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Sky Action 

Weather influences everything people do.  The health of every person on the planet is directly affected by changes in the weather.  The sun burns millions of the earth’s human inhabitants every day.  During a wild winter ice can lead to all kinds of mishaps, from broken hips to multi-car crashes.  Tornadoes, hurricanes, blizzards and floods hurt and kill thousands of people.  At the same time, without rain, sun or wind life on earth couldn’t survive.  Plants we eat convert sunshine into edible energy through photosynthesis; people and all animals rely on these plants and each other for food.  From hiking to skiing, from surfing to golf, from flying to fishing, everything that people do is dependent on the weather.  Technology to measure and predict what the weather will do has improved, but scientists cannot foretell when the next storm will hit.  Weather repeats particular patterns.  While meteorologists can give general information about what weather systems will do, they cannot be exact.  There are too many factors that play into how these systems develop, which makes prediction impossible.

The movement of celestial bodies has been more dependable; they have been the basis of navigation, time telling, and myth making.  The Sun marks days and hours; the Moon, months.  Planets move across the sky, changing positions with each day.  Early explorers used constellations and other objects to guide themselves through unknown oceans.  Without careful observation of planets and stars, physics discoveries that have shaped how people think would never have been discovered.  Galileo, Newton and Einstein had to have these objects to construct their physical theories.  Ancient cultures from all over the world used stars and planets as a basis of myths about creation and the natural world around them.   The Romans called “the red planet” Mars, their god of war.  A Cherokee myth has the sun, moon and earth as characters in a family squabble.

For most people, birds and skies are inextricably intertwined.  Like clouds, the sun, moon and stars, many animals are connected to the skies.  Birds, bees, bats and butterflies, among thousands of others, fly through the skies.  Most evolutionary biologists believe that birds evolved from dinosaurs.  Today, there are more than 9000 species of birds all over the world.  Though a few different species of birds don’t fly—penguin and ostrich, for example—most do.  To fly, birds rely on special physical adaptations like hollow bones and feathers.  With neither bones nor feathers, bees still have wings that propel them.  Of the 20,000 species worldwide, the honeybee is the most familiar to Americans.  Honeybees pollinate all kinds of plants and create honey.  In the United States California, Florida and South Dakota are tops in commercial honey production. Like bees, bats don’t have feather, but they have bones and hair.  They are the only mammals that fly.  There are almost 9000 species of bats that live on all continents but Antarctica.  Of these only three drink blood.  Most bats eat insects, particularly mosquitoes.  Bats also eat butterflies.  More than 20,000 species of butterflies and moths live around the world; around 3500 in North American.  Smaller butterflies can live only as long as a week.  Monarchs might live up to nine months.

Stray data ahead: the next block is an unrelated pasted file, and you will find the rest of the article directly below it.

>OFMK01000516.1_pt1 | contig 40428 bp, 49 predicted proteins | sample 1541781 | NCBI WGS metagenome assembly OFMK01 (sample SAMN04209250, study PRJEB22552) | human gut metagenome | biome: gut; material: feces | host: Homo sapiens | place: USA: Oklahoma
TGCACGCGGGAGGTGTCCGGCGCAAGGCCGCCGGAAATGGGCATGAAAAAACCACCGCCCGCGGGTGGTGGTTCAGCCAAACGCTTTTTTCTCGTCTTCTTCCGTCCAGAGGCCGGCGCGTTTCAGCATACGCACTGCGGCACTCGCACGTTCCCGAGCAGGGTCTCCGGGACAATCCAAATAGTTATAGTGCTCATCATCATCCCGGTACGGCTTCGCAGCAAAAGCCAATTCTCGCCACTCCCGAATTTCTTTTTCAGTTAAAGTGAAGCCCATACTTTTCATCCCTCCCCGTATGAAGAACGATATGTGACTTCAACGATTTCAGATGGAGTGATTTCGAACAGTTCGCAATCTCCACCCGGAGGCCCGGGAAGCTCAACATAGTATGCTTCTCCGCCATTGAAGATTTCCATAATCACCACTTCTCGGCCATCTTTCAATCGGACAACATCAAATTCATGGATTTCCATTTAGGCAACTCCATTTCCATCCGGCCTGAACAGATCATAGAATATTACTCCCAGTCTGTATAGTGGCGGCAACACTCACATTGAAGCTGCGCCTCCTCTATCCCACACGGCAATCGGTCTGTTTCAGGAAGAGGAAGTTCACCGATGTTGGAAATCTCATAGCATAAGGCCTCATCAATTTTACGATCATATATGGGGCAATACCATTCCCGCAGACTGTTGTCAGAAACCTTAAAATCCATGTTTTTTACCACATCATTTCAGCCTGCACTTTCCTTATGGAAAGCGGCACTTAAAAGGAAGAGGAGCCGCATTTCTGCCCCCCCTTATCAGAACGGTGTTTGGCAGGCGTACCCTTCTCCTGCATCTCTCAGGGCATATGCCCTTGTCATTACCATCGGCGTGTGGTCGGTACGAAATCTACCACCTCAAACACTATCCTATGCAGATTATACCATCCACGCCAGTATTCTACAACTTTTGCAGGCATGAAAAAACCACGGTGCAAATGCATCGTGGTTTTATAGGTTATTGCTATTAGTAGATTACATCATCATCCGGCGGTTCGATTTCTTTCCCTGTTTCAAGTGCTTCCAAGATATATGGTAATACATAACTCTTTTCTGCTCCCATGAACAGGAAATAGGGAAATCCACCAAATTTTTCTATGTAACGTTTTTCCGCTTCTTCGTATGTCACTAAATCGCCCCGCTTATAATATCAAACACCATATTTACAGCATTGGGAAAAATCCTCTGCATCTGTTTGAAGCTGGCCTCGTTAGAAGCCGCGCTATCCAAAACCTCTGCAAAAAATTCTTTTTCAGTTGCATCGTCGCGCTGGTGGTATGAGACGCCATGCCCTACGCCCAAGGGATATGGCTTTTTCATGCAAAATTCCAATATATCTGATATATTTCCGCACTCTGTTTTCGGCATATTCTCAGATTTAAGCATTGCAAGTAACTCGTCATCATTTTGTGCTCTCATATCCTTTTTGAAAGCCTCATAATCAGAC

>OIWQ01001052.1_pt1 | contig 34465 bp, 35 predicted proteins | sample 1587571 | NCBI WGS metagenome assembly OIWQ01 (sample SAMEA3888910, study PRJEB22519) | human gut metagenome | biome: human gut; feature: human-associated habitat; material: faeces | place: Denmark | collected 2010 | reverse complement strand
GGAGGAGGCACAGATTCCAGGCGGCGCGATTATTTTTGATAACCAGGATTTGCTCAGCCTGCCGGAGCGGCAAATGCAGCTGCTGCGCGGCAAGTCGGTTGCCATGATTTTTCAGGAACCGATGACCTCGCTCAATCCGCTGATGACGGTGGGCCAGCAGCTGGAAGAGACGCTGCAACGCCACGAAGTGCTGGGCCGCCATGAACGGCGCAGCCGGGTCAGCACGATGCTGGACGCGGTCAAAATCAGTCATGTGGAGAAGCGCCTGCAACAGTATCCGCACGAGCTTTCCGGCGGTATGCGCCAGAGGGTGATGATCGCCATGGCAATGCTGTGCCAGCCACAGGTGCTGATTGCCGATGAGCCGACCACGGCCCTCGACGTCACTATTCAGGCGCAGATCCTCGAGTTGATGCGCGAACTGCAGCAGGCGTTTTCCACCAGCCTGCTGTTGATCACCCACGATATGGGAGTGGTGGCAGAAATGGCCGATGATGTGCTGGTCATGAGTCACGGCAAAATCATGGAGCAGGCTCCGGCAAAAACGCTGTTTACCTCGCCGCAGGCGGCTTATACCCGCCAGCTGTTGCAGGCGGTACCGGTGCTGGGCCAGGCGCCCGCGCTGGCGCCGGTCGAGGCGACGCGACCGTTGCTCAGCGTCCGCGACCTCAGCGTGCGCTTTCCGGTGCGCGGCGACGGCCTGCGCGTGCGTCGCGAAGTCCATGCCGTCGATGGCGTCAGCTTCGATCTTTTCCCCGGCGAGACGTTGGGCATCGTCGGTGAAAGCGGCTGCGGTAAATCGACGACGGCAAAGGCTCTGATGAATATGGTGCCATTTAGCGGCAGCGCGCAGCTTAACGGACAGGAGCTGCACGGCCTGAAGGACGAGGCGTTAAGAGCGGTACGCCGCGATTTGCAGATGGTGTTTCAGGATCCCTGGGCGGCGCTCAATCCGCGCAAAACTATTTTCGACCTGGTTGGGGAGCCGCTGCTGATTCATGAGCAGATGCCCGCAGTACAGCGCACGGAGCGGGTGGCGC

Pilots

People fly too.  From the Wright Brothers 1903 flight to present, when thousands of planes and tens of thousands of passengers fly in a day, people have been fascinated with flight.  Like George and Wilbur, this fascination led many men and women to learn to fly.  In 1921, Bessie Coleman earned her pilot’s license, becoming the first African-American to do sClyde Ice, Famous SD Aviatoro.  She moved to France for pilot training because of racism in America.  Lt. General Benjamin Davis, the first African-American general in the U.S. military, suffered under a racist system, but persevered to graduate from West Point and lead the famed Tuskegee Airman in World War II before rising to general later in his honor-filled career.  Closer to home, Joe Foss shot down 26 enemy planes over the Pacific during WWII; he was decorated as one of the country’s best aces.  In the skies over Europe and North Africa, former senator George McGovern flew 35 missions in his faithful B-24, Dakota Queen.

 

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